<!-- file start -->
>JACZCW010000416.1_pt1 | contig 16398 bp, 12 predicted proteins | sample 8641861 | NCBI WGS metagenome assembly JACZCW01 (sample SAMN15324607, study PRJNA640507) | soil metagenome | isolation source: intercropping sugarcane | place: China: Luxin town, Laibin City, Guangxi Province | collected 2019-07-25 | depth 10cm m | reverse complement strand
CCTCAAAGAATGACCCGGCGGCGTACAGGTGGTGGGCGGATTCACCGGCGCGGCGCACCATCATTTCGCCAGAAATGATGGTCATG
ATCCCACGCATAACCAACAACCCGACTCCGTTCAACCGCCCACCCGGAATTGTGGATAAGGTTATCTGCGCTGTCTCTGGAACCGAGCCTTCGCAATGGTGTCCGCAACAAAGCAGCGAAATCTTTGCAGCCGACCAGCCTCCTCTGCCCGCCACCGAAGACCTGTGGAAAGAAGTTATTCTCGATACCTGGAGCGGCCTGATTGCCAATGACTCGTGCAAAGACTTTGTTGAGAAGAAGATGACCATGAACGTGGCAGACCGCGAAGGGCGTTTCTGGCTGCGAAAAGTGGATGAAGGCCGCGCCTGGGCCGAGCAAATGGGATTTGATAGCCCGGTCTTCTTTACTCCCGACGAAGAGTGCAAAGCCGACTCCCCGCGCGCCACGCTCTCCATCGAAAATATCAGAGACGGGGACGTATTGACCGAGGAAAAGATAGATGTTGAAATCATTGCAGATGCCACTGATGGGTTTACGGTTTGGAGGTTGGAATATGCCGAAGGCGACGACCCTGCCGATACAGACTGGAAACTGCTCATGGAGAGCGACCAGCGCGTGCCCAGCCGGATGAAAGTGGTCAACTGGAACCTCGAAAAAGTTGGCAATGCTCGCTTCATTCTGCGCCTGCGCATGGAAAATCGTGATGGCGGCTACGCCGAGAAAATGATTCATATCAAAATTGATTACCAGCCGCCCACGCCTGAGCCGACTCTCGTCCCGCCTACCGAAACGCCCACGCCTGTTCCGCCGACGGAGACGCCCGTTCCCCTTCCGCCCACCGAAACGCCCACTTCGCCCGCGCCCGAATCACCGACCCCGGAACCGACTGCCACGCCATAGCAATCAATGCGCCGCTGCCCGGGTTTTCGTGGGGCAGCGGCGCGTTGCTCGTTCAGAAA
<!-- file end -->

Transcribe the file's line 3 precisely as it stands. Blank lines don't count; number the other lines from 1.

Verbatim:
ATCCCACGCATAACCAACAACCCGACTCCGTTCAACCGCCCACCCGGAATTGTGGATAAGGTTATCTGCGCTGTCTCTGGAACCGAGCCTTCGCAATGGTGTCCGCAACAAAGCAGCGAAATCTTTGCAGCCGACCAGCCTCCTCTGCCCGCCACCGAAGACCTGTGGAAAGAAGTTATTCTCGATACCTGGAGCGGCCTGATTGCCAATGACTCGTGCAAAGACTTTGTTGAGAAGAAGATGACCATGAACGTGGCAGACCGCGAAGGGCGTTTCTGGCTGCGAAAAGTGGATGAAGGCCGCGCCTGGGCCGAGCAAATGGGATTTGATAGCCCGGTCTTCTTTACTCCCGACGAAGAGTGCAAAGCCGACTCCCCGCGCGCCACGCTCTCCATCGAAAATATCAGAGACGGGGACGTATTGACCGAGGAAAAGATAGATGTTGAAATCATTGCAGATGCCACTGATGGGTTTACGGTTTGGAGGTTGGAATATGCCGAAGGCGACGACCCTGCCGATACAGACTGGAAACTGCTCATGGAGAGCGACCAGCGCGTGCCCAGCCGGATGAAAGTGGTCAACTGGAACCTCGAAAAAGTTGGCAATGCTCGCTTCATTCTGCGCCTGCGCATGGAAAATCGTGATGGCGGCTACGCCGAGAAAATGATTCATATCAAAATTGATTACCAGCCGCCCACGCCTGAGCCGACTCTCGTCCCGCCTACCGAAACGCCCACGCCTGTTCCGCCGACGGAGACGCCCGTTCCCCTTCCGCCCACCGAAACGCCCACTTCGCCCGCGCCCGAATCACCGACCCCGGAACCGACTGCCACGCCATAGCAATCAATGCGCCGCTGCCCGGGTTTTCGTGGGGCAGCGGCGCGTTGCTCGTTCAGAAA